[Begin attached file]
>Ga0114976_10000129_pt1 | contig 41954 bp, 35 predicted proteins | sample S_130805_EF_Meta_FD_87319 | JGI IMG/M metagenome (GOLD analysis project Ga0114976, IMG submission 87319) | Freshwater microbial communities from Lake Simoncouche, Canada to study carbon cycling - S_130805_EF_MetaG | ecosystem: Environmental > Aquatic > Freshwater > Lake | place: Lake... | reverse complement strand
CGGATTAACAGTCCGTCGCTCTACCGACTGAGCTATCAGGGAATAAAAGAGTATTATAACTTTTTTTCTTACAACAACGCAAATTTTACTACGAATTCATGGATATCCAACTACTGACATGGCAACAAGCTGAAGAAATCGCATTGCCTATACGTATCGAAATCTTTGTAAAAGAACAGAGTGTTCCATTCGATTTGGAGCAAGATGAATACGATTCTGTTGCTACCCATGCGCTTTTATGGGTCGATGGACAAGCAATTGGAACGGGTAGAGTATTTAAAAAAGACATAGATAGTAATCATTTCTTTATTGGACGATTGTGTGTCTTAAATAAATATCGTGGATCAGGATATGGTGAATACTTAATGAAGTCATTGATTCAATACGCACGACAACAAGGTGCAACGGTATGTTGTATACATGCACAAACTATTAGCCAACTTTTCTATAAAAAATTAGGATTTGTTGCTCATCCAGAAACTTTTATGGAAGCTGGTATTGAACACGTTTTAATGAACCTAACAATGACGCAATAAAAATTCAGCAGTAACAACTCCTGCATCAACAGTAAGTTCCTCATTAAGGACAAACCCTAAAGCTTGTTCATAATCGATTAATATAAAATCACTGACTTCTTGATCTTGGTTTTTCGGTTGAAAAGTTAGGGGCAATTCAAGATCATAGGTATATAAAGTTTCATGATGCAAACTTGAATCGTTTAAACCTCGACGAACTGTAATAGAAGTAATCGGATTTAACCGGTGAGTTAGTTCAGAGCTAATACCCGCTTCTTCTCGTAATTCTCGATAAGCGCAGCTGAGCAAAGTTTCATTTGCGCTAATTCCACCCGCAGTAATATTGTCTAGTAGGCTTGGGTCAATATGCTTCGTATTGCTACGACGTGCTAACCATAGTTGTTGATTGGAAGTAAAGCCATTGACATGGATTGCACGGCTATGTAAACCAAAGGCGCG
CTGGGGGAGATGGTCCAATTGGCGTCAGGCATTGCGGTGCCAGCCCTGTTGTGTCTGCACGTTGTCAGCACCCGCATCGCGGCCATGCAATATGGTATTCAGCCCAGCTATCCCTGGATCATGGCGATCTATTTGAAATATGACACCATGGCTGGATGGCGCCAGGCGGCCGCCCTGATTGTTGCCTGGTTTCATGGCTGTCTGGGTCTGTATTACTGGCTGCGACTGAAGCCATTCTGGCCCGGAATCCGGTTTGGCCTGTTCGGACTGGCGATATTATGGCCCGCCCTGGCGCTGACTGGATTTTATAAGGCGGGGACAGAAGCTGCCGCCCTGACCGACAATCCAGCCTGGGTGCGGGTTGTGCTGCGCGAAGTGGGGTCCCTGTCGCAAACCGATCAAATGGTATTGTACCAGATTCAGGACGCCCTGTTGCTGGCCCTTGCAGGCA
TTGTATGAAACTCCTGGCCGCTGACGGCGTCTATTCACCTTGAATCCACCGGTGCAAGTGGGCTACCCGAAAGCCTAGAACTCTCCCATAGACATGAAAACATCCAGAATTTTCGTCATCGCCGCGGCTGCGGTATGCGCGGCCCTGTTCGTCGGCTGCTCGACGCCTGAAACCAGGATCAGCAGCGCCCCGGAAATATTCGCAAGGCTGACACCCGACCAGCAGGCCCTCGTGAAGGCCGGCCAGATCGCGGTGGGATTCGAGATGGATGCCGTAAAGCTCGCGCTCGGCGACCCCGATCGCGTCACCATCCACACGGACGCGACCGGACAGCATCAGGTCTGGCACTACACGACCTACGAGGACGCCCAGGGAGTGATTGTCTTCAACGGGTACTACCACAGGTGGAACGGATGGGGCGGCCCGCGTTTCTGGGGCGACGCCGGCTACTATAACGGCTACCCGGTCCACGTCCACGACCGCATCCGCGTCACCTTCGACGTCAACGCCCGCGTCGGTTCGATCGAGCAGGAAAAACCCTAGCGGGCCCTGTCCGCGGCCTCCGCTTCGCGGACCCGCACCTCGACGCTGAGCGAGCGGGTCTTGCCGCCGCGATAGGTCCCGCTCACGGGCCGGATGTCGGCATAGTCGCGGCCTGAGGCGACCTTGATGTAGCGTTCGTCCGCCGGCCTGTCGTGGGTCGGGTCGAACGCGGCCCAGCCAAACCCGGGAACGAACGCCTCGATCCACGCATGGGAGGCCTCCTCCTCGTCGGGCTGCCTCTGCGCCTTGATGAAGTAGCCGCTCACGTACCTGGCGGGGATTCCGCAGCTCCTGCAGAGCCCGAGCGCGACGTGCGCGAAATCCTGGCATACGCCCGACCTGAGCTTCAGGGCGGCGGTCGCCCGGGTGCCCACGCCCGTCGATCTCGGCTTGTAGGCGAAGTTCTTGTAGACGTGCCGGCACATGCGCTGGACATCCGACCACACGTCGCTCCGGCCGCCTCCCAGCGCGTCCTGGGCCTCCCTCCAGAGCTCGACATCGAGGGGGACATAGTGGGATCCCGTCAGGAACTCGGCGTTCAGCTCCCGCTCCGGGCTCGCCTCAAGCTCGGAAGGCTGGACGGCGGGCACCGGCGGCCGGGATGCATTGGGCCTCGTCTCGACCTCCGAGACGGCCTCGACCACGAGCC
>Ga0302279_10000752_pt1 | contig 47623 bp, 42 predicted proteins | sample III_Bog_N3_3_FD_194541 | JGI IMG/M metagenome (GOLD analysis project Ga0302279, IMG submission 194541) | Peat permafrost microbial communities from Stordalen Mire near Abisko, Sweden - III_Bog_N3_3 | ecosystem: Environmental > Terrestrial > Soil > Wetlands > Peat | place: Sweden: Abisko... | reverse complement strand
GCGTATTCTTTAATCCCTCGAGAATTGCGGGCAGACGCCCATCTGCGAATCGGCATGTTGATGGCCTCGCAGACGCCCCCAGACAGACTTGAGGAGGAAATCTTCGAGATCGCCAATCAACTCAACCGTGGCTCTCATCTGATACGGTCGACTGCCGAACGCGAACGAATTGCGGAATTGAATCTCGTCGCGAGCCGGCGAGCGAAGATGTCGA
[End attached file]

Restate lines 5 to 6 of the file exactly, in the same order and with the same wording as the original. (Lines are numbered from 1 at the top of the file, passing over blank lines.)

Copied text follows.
>Ga0302279_10000752_pt1 | contig 47623 bp, 42 predicted proteins | sample III_Bog_N3_3_FD_194541 | JGI IMG/M metagenome (GOLD analysis project Ga0302279, IMG submission 194541) | Peat permafrost microbial communities from Stordalen Mire near Abisko, Sweden - III_Bog_N3_3 | ecosystem: Environmental > Terrestrial > Soil > Wetlands > Peat | place: Sweden: Abisko... | reverse complement strand
GCGTATTCTTTAATCCCTCGAGAATTGCGGGCAGACGCCCATCTGCGAATCGGCATGTTGATGGCCTCGCAGACGCCCCCAGACAGACTTGAGGAGGAAATCTTCGAGATCGCCAATCAACTCAACCGTGGCTCTCATCTGATACGGTCGACTGCCGAACGCGAACGAATTGCGGAATTGAATCTCGTCGCGAGCCGGCGAGCGAAGATGTCGA